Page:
It’s a five-hour drive from Havana to Trinidad, with a stop at CIENFUEGOS, a gracious UNESCO HERITAGE SITE.
Wide boulevards, lovely spacious squares with trees, flowers, and plenty of benches for sitting and contemplating life, and the gracious turn of the century buildings. There are charming houses painted in sunshine shades of yellow, pink and aqua blue; many are now guest houses for the many tourists who flock to the city.
The Teatro Thomas Terry, a well-preserved Art Nouveau building in the centre of the city, attracted famous performers such as the Great Caruso and Sarah Bernhardt and still functions.
After lunch, overlooking the sea (bizarrely, no fish available on the menu! But that’s Cuba.) we were on our way to Trinidad passing fields of mangos, citrus fruits and tobacco. A sad truth about Cuba is there is no production of fruit and vegetables because there is no machinery or power. Horse and carts aren’t a tourist attraction – just a normal means of transportation in rural areas.
There is little traffic, not a truck in sight, and few people working in the fields.
TRINIDAD is a tourist attraction. You see them sitting on the steps in the main square on their cell phones because apparently, you can get rare-to-find internet connection (if you are lucky). We were introduced to a woman who smuggled a booster into Cuba from the U.S. and people go to her house (she also cooks) and buy time and have an excellent cup of coffee whilst they ‘get connected’. Almost anything and everything is available on the Black Market. TheEye wishes she had packed some of her old ‘cast offs’ and set up shop. It would have covered the cost of her holiday…almost.
Like most of the best things we saw and did in Cuba, it was not planned or pre-arranged. Wandering off the beaten track in Trinidad, we encountered street markets with hairdressers, barbers, and beauticians, alongside butchers, fruit stalls, and sweet vendors, making the fried dough specialities much loved by Cubans.
CHILDREN’S NURSERY DAY
This really was a question of taking the wrong turn on our way to the internet lady’s house and encountering something wonderful. A square filled with children in fancy dress dancing and singing, balloons, clowns, photographers, home-made toys, vendors selling ice cream and sweets. A happy celebration in praise of Fidel Castro and his pre-school care programme.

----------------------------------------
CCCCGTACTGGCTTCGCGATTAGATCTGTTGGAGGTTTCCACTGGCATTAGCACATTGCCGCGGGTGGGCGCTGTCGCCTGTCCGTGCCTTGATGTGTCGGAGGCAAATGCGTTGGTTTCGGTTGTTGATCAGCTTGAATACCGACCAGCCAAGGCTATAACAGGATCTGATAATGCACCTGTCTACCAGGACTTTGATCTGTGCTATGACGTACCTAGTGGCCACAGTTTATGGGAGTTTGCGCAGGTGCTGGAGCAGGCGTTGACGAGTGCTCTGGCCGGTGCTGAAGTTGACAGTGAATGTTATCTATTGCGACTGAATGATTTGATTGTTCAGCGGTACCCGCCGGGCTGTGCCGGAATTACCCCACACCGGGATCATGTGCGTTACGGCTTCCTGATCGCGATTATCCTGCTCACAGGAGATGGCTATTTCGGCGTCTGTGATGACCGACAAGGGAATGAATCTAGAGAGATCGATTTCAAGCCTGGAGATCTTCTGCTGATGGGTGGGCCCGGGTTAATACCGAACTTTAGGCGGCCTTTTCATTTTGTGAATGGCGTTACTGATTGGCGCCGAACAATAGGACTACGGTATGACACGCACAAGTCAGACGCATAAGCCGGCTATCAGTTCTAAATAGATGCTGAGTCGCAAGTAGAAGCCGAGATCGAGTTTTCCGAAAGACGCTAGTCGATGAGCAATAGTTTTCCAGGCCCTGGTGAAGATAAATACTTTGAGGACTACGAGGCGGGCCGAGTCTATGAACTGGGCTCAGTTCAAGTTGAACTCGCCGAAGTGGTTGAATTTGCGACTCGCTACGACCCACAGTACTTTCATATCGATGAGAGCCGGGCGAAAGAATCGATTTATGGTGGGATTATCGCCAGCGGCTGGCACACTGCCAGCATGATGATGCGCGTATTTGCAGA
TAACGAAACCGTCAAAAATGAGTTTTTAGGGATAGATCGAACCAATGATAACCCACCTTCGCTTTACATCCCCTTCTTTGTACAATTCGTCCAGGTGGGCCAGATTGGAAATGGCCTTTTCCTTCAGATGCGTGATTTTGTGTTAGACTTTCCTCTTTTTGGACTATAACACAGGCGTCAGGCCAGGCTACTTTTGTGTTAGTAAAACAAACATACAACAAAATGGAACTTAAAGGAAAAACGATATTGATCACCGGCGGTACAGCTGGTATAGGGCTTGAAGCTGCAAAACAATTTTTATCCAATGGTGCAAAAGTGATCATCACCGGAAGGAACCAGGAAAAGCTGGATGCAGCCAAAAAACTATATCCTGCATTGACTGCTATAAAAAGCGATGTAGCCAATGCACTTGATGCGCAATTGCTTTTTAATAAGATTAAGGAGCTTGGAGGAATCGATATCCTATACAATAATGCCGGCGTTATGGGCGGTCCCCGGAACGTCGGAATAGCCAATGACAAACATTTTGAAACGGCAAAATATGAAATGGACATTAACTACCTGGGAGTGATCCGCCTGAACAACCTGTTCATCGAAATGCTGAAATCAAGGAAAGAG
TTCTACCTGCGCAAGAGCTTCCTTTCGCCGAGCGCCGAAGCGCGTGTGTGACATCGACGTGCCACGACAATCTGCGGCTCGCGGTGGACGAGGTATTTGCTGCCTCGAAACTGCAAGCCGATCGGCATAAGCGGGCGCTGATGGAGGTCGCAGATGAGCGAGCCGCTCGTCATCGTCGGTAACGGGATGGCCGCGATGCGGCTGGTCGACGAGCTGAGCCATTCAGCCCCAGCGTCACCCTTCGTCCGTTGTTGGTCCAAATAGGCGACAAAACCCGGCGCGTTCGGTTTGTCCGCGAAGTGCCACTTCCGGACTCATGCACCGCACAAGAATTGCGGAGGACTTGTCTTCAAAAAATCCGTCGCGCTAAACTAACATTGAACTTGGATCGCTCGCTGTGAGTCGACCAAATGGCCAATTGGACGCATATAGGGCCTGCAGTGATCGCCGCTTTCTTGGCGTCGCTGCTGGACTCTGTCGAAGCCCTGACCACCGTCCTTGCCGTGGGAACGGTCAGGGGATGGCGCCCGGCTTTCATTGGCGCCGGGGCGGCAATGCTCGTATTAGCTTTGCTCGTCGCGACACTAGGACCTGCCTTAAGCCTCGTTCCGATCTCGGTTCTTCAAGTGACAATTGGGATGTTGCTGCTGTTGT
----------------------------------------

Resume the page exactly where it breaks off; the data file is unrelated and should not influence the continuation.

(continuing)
This is what is so confusing.
Cuba is still a Communist country and the legacies of Fidel Castro and Che Guevara haven’t diminished. Their faces are everywhere.
The hardships and repressions of the former regimes have undoubtedly relaxed, but not disappeared. People are poor, basic supplies in short demand, but everyone receives a free education and the free medical care makes the NHS look shameful. An odd notion of entrepreneurship wafts in the air. Whether it’s restaurants in private homes or hole in the wall coffee ‘houses’, buying internet, or the wonderful toys we saw at Children’sFree Nursery Day celebrating 25 years of free nursery education for the children of working parents and a scheme for teachers to go to individual houses to show them how to educate their children at home.
Imagine if that were on offer in the U.K.?
We left Trinidad stopping briefly in Santa Clara to see the Che Mausoleum and Museum and then back to Havana and time to go.
A memorable trip packing so much into a short time.
Surprising in every way.
TheEye was told off by a famous photographer she bumped into in Trinidad for taking photos of the glorious cars because it’s what naff tourist do. But shucks, TheEye had to face the truth – she IS a naff tourist and loved the cars!!
So here’s a taster….
AND GOODBYE CUBA – IT’S BEEN GREAT!